Skip to Content

Dolutegravir / rilpivirine Pregnancy and Breastfeeding Warnings

Dolutegravir / rilpivirine is also known as: Juluca

Medically reviewed by Drugs.com. Last updated on Jul 20, 2020.

Dolutegravir / rilpivirine Pregnancy Warnings

Animal studies have failed to reveal evidence of adverse developmental outcomes with the components of this drug. Animal studies with dolutegravir showed no adverse effects on embryofetal development at up to the highest dose tested in rats and rabbits; systemic exposures to this component were less than (rabbits) and about 38 times (rats) the exposure in humans at the recommended dose (50 mg/day). Animal studies with rilpivirine showed no evidence of significant embryofetal toxicity at exposures 15 (rats) and 70 (rabbits) times higher than the exposure in humans at the recommended dose (25 mg/day). There are no controlled data in human pregnancy with this combination drug.

Placental transfer to the fetus has been reported as high (cord blood/maternal delivery plasma drug ratio greater than 0.6) with dolutegravir and moderate to high (cord blood/maternal delivery plasma drug ratio at least 0.3) with rilpivirine. In studies of pregnant women using rilpivirine, the cord blood-to-maternal plasma ratio ranged from 0.3 to 0.81.

To monitor maternal-fetal outcomes of pregnant women exposed to antiretroviral therapy, an Antiretroviral Pregnancy Registry (APR) has been established. Healthcare providers are encouraged to prospectively register patients. For additional information: apregistry.com

The APR has received prospective reports of over 725 exposures to dolutegravir-containing regimens (over 450 exposed in the first trimester; over 275 exposed in the second/third trimester) resulting in live births. There was 1 neural tube defect observed among 382 periconception dolutegravir exposures reported with pregnancy outcome. Enough first-trimester exposures have been monitored to detect at least a 2-fold increased risk of overall birth defects; no such increases detected. The prevalence of birth defects with first trimester and second/third trimester exposures to dolutegravir was 3.5% and 4.2%, respectively.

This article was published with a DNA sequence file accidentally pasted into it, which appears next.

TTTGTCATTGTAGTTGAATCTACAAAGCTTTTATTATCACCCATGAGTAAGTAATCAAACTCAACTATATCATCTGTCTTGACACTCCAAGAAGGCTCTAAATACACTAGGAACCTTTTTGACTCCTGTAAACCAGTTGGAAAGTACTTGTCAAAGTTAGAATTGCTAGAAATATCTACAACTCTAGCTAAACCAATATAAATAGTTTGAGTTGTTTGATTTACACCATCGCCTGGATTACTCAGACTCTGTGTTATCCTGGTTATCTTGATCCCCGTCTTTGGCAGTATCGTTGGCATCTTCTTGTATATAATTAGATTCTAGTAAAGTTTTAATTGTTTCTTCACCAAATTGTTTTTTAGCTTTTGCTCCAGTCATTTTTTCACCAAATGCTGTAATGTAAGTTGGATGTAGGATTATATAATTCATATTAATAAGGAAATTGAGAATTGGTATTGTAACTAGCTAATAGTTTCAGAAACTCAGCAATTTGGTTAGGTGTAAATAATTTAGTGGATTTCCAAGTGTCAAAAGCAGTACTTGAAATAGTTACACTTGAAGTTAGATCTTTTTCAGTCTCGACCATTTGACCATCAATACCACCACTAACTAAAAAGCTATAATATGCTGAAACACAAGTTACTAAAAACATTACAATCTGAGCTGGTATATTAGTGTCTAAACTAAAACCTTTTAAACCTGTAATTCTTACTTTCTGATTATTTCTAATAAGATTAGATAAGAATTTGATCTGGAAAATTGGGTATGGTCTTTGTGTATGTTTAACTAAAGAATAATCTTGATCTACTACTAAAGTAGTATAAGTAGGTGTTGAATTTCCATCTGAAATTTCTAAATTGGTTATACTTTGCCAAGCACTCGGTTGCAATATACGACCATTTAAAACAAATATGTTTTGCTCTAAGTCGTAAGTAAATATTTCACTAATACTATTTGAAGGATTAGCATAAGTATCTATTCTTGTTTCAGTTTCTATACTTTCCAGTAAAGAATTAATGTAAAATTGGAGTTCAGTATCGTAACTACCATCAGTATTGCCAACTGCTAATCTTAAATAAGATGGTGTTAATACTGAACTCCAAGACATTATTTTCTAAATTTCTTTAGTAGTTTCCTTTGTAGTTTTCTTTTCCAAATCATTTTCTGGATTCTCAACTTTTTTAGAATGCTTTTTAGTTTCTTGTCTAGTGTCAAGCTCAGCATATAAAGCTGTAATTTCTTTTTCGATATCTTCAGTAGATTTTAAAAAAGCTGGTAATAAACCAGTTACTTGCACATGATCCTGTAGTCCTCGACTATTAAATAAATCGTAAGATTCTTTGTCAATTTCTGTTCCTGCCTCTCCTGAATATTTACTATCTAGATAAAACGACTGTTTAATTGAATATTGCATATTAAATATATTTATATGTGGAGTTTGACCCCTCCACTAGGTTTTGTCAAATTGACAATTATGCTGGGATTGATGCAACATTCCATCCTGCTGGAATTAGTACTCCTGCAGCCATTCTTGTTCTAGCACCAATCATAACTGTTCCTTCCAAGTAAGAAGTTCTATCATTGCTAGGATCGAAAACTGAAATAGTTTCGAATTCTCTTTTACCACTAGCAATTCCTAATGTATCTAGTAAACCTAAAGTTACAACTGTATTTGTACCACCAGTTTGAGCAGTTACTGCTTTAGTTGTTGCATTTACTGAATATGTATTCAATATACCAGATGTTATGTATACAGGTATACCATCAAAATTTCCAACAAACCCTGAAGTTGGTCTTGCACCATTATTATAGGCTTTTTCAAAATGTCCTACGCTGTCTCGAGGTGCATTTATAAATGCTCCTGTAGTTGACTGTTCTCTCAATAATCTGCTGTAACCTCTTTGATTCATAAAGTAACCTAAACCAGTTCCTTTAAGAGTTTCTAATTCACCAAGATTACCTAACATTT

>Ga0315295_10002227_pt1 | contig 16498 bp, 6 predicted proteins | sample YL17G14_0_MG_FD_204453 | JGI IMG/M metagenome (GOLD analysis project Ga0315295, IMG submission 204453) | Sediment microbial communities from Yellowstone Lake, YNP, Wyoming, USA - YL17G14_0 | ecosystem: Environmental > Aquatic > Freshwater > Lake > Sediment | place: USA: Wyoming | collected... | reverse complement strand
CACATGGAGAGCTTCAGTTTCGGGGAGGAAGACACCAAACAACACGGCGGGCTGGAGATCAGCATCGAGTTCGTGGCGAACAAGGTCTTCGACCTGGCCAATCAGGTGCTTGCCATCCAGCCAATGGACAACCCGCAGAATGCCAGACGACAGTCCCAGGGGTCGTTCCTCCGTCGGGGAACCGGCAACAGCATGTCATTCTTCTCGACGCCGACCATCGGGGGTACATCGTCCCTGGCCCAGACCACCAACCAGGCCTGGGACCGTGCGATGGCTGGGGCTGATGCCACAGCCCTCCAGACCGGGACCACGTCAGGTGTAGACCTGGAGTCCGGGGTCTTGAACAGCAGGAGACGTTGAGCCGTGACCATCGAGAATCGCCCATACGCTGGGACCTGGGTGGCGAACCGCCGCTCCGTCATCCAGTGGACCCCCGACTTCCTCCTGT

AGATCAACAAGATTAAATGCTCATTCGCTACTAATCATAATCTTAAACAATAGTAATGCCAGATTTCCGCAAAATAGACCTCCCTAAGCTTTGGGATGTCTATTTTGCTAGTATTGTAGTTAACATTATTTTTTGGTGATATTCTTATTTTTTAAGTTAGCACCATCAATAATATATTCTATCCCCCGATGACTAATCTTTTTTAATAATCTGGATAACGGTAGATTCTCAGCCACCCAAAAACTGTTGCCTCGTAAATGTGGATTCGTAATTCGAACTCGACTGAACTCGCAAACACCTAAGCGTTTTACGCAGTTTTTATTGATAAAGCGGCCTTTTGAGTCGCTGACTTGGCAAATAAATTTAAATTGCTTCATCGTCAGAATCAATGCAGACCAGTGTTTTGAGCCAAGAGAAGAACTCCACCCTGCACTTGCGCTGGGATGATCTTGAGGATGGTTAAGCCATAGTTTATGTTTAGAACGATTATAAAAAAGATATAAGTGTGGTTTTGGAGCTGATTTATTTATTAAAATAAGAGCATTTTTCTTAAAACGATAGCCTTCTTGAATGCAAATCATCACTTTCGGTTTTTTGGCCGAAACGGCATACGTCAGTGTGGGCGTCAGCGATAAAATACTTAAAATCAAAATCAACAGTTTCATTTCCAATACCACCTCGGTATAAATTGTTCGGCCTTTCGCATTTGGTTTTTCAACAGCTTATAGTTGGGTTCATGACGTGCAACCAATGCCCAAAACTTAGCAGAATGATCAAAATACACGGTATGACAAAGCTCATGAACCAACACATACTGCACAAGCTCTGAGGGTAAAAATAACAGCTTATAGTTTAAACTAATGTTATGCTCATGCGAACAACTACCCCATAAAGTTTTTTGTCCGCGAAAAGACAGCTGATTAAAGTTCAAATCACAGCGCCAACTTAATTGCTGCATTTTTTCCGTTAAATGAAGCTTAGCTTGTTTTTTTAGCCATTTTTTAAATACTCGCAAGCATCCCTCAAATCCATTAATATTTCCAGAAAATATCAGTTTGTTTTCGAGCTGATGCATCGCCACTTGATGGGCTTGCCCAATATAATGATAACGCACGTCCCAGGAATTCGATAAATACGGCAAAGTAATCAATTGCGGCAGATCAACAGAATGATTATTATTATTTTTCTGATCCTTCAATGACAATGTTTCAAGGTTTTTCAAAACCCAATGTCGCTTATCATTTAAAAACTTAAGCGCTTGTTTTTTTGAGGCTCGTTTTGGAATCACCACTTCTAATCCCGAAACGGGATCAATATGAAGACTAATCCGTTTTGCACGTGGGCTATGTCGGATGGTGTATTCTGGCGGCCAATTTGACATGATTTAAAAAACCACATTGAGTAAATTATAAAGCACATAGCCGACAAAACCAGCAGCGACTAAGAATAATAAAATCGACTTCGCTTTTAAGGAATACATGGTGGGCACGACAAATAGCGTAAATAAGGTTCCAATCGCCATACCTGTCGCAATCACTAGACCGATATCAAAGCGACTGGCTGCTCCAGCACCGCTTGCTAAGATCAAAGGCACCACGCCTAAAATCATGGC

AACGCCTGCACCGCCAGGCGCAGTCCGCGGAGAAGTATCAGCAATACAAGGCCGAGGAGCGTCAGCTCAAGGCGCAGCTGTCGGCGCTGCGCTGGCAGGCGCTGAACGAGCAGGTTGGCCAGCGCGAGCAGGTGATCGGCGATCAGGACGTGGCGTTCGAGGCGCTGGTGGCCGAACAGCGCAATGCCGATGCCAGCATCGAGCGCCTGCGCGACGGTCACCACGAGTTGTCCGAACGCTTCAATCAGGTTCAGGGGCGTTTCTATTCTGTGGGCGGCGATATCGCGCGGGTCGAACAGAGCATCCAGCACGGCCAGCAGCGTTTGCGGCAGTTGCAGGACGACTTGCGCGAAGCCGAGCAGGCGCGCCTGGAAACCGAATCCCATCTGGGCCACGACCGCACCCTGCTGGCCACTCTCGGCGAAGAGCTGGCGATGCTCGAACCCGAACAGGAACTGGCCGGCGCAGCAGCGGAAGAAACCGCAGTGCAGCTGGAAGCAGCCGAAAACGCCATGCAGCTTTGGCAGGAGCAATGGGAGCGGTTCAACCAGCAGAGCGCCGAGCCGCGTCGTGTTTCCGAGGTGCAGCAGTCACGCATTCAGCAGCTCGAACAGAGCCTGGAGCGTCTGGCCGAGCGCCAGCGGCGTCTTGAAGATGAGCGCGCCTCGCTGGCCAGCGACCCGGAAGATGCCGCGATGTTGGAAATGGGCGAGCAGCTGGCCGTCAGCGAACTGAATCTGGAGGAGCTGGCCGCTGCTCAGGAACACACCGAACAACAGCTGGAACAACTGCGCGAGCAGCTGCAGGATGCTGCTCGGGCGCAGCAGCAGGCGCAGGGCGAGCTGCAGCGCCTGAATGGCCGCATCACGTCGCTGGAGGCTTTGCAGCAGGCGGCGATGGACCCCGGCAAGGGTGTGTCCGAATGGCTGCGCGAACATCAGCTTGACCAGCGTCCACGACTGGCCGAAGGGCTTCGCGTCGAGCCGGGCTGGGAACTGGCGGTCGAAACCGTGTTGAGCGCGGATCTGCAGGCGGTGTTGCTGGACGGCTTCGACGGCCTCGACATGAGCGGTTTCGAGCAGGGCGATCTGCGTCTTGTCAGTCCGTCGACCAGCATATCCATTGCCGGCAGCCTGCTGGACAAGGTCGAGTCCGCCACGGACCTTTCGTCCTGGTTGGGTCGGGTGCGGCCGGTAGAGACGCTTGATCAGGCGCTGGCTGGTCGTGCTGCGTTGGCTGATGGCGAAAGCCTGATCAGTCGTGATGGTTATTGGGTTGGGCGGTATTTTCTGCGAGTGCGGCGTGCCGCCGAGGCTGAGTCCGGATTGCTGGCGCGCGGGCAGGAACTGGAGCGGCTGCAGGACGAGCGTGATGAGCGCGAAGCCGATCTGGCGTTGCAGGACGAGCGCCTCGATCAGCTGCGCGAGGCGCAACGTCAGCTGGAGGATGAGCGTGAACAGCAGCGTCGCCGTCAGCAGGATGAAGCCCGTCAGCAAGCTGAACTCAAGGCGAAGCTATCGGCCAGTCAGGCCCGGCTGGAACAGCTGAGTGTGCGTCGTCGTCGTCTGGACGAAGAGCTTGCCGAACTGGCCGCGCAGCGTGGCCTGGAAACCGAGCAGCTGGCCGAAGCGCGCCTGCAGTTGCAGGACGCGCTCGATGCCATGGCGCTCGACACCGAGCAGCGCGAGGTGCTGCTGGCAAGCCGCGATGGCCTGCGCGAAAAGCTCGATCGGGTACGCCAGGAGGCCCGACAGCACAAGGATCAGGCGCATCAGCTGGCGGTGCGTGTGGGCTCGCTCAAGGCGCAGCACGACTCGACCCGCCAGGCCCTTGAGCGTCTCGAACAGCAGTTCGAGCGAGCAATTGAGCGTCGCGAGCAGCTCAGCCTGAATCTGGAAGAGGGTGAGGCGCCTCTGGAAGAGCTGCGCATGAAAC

The APR has received prospective reports of over 650 exposures to rilpivirine-containing regimens (over 475 exposed in the first trimester; over 175 exposed in the second/third trimester) resulting in live births; there was no difference between rilpivirine and overall birth defects compared with the background birth defect rate of 2.7% in the US reference population. Enough first-trimester exposures have been monitored to detect at least a 2-fold increased risk of overall birth defects; no such increases detected. The prevalence of birth defects with first trimester and second/third trimester exposures to rilpivirine was 1.4% and 1.5%, respectively.

Defects related to neural tube closure occur from conception through the first 6 weeks of gestation; embryos exposed to dolutegravir from time of conception through the first 6 weeks of gestation may be at risk. Encephalocele and iniencephaly (2 of the 5 birth defects reported with dolutegravir), although often called neural tube defects, may occur after neural tube closure, which may be past 6 weeks of gestation (but within the first trimester). Since understanding of the reported types of neural tube defects associated with dolutegravir is limited and conception date may not be ascertained with precision, an alternative to this drug should be considered at the time of conception through the first trimester. Initiation of this drug is not recommended in patients actively trying to become pregnant unless there is no suitable alternative.

In a birth outcome surveillance study in Botswana, 7 cases of neural tube defects were reported out of 3591 deliveries (0.19%) to women taking dolutegravir-containing regimens at time of conception; in comparison, neural tube defect prevalence rates were 0.11% (21/19,361 deliveries) and 0.08% (70/89,372 deliveries) in the non-dolutegravir and HIV-uninfected arms, respectively. The 5 cases reported with dolutegravir (out of 1683 deliveries [0.3%]) included 1 case each of encephalocele, anencephaly, and iniencephaly, and 2 cases of myelomeningocele. In the same study, 1 infant out of 3840 (0.03%) deliveries to women who started dolutegravir during pregnancy had a neural tube defect, compared with 3 infants out of 5952 (0.05%) deliveries to women who started non-dolutegravir-containing regimens during pregnancy.